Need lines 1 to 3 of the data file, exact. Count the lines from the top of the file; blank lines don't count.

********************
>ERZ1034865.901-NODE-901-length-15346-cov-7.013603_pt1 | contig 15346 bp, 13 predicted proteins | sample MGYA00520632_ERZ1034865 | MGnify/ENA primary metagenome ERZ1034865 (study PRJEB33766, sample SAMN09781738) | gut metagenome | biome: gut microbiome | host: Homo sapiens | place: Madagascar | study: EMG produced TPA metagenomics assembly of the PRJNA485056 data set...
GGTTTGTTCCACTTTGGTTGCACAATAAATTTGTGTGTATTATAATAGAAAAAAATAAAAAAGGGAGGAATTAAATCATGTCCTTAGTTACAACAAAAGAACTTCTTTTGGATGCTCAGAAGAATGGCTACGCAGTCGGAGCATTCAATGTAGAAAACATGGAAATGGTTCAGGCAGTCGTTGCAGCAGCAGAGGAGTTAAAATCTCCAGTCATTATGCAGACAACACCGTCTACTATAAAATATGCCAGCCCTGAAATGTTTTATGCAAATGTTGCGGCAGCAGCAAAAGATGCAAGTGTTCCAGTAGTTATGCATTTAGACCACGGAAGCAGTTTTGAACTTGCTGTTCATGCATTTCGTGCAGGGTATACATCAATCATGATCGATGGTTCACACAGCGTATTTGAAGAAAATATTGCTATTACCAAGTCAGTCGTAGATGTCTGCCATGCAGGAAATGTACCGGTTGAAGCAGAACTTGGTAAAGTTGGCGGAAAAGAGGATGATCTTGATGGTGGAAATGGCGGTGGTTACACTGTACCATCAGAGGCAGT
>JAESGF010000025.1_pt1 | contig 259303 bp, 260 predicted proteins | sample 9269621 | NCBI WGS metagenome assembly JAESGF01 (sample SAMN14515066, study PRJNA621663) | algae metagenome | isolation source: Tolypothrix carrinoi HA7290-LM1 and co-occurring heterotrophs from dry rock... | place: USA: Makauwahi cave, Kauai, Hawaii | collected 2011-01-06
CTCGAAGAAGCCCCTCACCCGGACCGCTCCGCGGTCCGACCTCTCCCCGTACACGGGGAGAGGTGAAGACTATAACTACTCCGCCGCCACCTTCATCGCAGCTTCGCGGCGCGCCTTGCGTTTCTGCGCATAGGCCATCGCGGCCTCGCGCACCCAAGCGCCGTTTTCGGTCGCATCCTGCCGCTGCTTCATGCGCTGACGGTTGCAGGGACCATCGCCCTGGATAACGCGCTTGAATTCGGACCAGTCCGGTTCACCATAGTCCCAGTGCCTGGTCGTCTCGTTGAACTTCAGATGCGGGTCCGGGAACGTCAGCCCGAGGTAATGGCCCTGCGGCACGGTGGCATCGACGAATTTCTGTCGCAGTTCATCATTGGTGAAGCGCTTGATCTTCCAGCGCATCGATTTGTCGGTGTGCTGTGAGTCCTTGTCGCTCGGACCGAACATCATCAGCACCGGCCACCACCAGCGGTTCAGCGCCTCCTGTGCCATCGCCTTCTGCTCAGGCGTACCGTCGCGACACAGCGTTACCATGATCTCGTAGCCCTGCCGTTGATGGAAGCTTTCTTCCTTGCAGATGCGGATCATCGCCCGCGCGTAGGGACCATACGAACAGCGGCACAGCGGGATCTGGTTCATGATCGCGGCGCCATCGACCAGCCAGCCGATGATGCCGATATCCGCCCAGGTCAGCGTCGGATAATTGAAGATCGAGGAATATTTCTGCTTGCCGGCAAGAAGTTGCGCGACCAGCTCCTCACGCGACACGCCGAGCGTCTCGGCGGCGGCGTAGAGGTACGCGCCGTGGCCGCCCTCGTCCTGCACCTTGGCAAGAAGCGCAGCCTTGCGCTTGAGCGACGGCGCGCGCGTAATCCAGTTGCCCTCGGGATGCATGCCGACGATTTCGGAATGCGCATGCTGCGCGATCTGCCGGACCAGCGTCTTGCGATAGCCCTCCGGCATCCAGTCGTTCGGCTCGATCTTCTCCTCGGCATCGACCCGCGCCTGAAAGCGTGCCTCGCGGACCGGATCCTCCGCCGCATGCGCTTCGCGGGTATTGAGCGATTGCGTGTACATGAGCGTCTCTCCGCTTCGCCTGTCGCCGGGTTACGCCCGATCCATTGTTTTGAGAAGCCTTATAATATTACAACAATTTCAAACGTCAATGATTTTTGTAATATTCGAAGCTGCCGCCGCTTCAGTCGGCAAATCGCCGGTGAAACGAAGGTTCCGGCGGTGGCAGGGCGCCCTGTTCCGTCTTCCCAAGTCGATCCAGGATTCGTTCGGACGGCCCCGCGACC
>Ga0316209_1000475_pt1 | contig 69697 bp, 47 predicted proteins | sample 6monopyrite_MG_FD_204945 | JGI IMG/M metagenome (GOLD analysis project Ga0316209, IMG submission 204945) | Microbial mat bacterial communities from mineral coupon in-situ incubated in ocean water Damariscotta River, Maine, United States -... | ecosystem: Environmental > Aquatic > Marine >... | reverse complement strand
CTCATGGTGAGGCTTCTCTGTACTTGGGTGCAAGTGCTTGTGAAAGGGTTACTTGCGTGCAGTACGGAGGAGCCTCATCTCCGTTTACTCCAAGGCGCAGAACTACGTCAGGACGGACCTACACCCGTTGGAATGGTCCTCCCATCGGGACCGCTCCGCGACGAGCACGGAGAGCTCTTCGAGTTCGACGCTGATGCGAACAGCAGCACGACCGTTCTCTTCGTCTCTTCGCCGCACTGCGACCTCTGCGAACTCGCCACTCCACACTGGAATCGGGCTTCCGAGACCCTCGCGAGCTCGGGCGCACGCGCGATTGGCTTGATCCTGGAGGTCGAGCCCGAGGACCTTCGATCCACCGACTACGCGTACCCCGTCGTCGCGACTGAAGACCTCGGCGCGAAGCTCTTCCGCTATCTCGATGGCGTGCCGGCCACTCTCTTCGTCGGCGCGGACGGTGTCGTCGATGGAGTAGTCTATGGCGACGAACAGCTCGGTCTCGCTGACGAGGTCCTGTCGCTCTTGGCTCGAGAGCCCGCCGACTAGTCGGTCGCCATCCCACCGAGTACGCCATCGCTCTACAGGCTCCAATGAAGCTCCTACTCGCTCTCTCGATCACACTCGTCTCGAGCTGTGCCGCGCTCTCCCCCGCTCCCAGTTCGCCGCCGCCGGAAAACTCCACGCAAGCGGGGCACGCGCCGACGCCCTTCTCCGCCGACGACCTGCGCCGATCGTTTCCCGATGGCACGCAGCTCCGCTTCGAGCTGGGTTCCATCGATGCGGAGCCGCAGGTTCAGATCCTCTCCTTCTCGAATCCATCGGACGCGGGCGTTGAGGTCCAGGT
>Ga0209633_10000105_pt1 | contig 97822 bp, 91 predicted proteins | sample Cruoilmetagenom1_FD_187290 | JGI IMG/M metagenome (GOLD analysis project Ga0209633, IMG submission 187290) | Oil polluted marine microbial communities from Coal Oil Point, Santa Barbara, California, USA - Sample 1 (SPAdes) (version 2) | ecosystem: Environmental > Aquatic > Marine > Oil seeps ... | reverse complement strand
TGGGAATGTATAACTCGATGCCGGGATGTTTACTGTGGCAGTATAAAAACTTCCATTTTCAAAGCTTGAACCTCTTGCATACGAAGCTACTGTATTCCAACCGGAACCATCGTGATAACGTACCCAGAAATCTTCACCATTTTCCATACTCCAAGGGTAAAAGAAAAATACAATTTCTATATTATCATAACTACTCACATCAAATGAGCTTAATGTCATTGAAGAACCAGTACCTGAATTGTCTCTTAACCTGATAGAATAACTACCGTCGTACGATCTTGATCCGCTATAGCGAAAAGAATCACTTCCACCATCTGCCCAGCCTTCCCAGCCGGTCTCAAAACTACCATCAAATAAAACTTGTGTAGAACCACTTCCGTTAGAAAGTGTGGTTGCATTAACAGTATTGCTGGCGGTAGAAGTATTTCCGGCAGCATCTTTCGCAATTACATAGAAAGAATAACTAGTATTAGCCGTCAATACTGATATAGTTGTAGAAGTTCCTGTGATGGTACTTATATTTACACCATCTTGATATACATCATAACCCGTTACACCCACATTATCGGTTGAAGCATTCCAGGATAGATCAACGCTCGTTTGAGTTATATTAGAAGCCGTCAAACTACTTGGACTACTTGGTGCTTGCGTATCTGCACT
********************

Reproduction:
>ERZ1034865.901-NODE-901-length-15346-cov-7.013603_pt1 | contig 15346 bp, 13 predicted proteins | sample MGYA00520632_ERZ1034865 | MGnify/ENA primary metagenome ERZ1034865 (study PRJEB33766, sample SAMN09781738) | gut metagenome | biome: gut microbiome | host: Homo sapiens | place: Madagascar | study: EMG produced TPA metagenomics assembly of the PRJNA485056 data set...
GGTTTGTTCCACTTTGGTTGCACAATAAATTTGTGTGTATTATAATAGAAAAAAATAAAAAAGGGAGGAATTAAATCATGTCCTTAGTTACAACAAAAGAACTTCTTTTGGATGCTCAGAAGAATGGCTACGCAGTCGGAGCATTCAATGTAGAAAACATGGAAATGGTTCAGGCAGTCGTTGCAGCAGCAGAGGAGTTAAAATCTCCAGTCATTATGCAGACAACACCGTCTACTATAAAATATGCCAGCCCTGAAATGTTTTATGCAAATGTTGCGGCAGCAGCAAAAGATGCAAGTGTTCCAGTAGTTATGCATTTAGACCACGGAAGCAGTTTTGAACTTGCTGTTCATGCATTTCGTGCAGGGTATACATCAATCATGATCGATGGTTCACACAGCGTATTTGAAGAAAATATTGCTATTACCAAGTCAGTCGTAGATGTCTGCCATGCAGGAAATGTACCGGTTGAAGCAGAACTTGGTAAAGTTGGCGGAAAAGAGGATGATCTTGATGGTGGAAATGGCGGTGGTTACACTGTACCATCAGAGGCAGT
>JAESGF010000025.1_pt1 | contig 259303 bp, 260 predicted proteins | sample 9269621 | NCBI WGS metagenome assembly JAESGF01 (sample SAMN14515066, study PRJNA621663) | algae metagenome | isolation source: Tolypothrix carrinoi HA7290-LM1 and co-occurring heterotrophs from dry rock... | place: USA: Makauwahi cave, Kauai, Hawaii | collected 2011-01-06